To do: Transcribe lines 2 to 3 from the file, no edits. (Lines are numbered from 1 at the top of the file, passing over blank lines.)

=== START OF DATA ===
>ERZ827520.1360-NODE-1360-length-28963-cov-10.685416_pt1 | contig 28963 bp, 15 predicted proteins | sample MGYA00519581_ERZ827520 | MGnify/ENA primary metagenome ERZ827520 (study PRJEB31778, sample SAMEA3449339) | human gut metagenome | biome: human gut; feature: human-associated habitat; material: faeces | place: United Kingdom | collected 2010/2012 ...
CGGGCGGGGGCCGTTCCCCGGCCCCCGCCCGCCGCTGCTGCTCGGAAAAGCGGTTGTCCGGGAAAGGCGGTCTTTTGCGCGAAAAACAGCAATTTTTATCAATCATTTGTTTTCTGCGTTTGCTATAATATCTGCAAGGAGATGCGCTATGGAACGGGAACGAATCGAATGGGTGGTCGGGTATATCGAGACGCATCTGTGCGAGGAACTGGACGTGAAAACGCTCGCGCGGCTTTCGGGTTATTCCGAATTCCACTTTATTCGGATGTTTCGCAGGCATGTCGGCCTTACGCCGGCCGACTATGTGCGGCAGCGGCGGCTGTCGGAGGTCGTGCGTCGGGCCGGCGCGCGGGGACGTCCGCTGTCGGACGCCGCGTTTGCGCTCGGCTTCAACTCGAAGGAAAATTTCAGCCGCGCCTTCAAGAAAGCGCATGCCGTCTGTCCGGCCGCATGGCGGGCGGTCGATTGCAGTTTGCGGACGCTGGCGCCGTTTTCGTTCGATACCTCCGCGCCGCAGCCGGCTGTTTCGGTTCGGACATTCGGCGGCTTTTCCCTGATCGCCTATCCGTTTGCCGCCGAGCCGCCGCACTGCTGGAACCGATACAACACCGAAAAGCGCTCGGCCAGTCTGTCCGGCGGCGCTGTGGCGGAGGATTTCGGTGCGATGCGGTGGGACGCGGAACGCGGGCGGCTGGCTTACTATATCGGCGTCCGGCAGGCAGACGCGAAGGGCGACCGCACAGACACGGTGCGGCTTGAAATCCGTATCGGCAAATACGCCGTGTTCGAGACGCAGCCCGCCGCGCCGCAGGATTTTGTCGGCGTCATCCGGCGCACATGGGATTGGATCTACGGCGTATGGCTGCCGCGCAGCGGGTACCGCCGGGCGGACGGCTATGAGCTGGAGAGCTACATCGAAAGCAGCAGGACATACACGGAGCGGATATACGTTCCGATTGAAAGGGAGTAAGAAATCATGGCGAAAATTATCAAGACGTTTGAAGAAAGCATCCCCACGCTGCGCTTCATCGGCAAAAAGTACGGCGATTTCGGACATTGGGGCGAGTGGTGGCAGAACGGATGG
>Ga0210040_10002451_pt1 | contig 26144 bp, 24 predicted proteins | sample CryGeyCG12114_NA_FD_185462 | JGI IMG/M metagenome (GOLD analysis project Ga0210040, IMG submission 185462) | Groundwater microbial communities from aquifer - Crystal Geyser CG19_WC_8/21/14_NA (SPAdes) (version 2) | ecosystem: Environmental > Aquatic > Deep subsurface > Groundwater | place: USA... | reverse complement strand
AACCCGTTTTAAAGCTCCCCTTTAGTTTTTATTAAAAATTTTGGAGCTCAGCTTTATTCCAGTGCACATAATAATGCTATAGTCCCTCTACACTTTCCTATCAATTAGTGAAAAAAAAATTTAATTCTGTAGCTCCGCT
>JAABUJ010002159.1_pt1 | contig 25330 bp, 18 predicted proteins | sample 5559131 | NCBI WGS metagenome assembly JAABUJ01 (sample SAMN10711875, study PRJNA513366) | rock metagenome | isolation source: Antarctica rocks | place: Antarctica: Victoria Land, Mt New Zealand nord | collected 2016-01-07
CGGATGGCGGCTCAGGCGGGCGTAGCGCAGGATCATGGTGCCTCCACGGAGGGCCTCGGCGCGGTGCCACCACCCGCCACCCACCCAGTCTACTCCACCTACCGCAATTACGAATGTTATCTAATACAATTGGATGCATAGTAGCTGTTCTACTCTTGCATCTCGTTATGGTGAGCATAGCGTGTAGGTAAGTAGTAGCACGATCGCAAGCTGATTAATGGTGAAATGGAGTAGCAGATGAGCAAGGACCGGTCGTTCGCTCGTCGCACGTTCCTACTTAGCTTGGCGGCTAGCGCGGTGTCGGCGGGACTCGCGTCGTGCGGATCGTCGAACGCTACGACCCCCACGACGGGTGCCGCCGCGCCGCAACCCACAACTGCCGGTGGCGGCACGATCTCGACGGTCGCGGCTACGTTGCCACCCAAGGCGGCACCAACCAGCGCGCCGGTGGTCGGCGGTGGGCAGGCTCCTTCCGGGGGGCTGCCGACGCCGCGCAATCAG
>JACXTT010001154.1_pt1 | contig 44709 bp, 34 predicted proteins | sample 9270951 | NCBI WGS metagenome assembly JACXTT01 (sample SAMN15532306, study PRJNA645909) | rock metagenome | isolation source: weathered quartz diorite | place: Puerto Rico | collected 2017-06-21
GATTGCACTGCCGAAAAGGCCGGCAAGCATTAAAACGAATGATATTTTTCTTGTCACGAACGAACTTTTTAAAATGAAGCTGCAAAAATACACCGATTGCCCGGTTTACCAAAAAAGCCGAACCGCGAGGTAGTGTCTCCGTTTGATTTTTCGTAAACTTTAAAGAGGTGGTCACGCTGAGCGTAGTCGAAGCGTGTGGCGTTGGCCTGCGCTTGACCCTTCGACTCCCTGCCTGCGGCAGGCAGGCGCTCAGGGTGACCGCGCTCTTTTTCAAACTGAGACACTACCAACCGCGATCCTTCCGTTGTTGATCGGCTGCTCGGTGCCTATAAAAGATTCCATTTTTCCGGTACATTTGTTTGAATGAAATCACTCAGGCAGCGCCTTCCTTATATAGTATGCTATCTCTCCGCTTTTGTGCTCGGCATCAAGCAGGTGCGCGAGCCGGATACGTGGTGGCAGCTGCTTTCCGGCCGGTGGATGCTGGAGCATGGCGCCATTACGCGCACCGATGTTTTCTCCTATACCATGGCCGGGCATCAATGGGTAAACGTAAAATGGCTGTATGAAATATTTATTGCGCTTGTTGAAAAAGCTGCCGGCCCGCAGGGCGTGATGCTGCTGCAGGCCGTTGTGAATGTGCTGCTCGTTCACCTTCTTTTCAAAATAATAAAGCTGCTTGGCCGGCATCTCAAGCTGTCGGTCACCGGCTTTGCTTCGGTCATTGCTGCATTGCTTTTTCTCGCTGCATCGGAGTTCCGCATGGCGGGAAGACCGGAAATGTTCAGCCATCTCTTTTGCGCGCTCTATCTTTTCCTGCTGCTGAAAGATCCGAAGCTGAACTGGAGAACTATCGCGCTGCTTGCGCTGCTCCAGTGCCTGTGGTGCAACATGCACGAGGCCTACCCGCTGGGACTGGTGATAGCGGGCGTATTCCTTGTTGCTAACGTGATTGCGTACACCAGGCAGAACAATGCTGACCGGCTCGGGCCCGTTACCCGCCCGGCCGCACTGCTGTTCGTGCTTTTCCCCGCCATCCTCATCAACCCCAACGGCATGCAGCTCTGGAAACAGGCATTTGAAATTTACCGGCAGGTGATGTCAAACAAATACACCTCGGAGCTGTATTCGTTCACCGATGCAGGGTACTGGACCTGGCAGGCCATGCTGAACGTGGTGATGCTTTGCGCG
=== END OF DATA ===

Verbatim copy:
CGGGCGGGGGCCGTTCCCCGGCCCCCGCCCGCCGCTGCTGCTCGGAAAAGCGGTTGTCCGGGAAAGGCGGTCTTTTGCGCGAAAAACAGCAATTTTTATCAATCATTTGTTTTCTGCGTTTGCTATAATATCTGCAAGGAGATGCGCTATGGAACGGGAACGAATCGAATGGGTGGTCGGGTATATCGAGACGCATCTGTGCGAGGAACTGGACGTGAAAACGCTCGCGCGGCTTTCGGGTTATTCCGAATTCCACTTTATTCGGATGTTTCGCAGGCATGTCGGCCTTACGCCGGCCGACTATGTGCGGCAGCGGCGGCTGTCGGAGGTCGTGCGTCGGGCCGGCGCGCGGGGACGTCCGCTGTCGGACGCCGCGTTTGCGCTCGGCTTCAACTCGAAGGAAAATTTCAGCCGCGCCTTCAAGAAAGCGCATGCCGTCTGTCCGGCCGCATGGCGGGCGGTCGATTGCAGTTTGCGGACGCTGGCGCCGTTTTCGTTCGATACCTCCGCGCCGCAGCCGGCTGTTTCGGTTCGGACATTCGGCGGCTTTTCCCTGATCGCCTATCCGTTTGCCGCCGAGCCGCCGCACTGCTGGAACCGATACAACACCGAAAAGCGCTCGGCCAGTCTGTCCGGCGGCGCTGTGGCGGAGGATTTCGGTGCGATGCGGTGGGACGCGGAACGCGGGCGGCTGGCTTACTATATCGGCGTCCGGCAGGCAGACGCGAAGGGCGACCGCACAGACACGGTGCGGCTTGAAATCCGTATCGGCAAATACGCCGTGTTCGAGACGCAGCCCGCCGCGCCGCAGGATTTTGTCGGCGTCATCCGGCGCACATGGGATTGGATCTACGGCGTATGGCTGCCGCGCAGCGGGTACCGCCGGGCGGACGGCTATGAGCTGGAGAGCTACATCGAAAGCAGCAGGACATACACGGAGCGGATATACGTTCCGATTGAAAGGGAGTAAGAAATCATGGCGAAAATTATCAAGACGTTTGAAGAAAGCATCCCCACGCTGCGCTTCATCGGCAAAAAGTACGGCGATTTCGGACATTGGGGCGAGTGGTGGCAGAACGGATGG
>Ga0210040_10002451_pt1 | contig 26144 bp, 24 predicted proteins | sample CryGeyCG12114_NA_FD_185462 | JGI IMG/M metagenome (GOLD analysis project Ga0210040, IMG submission 185462) | Groundwater microbial communities from aquifer - Crystal Geyser CG19_WC_8/21/14_NA (SPAdes) (version 2) | ecosystem: Environmental > Aquatic > Deep subsurface > Groundwater | place: USA... | reverse complement strand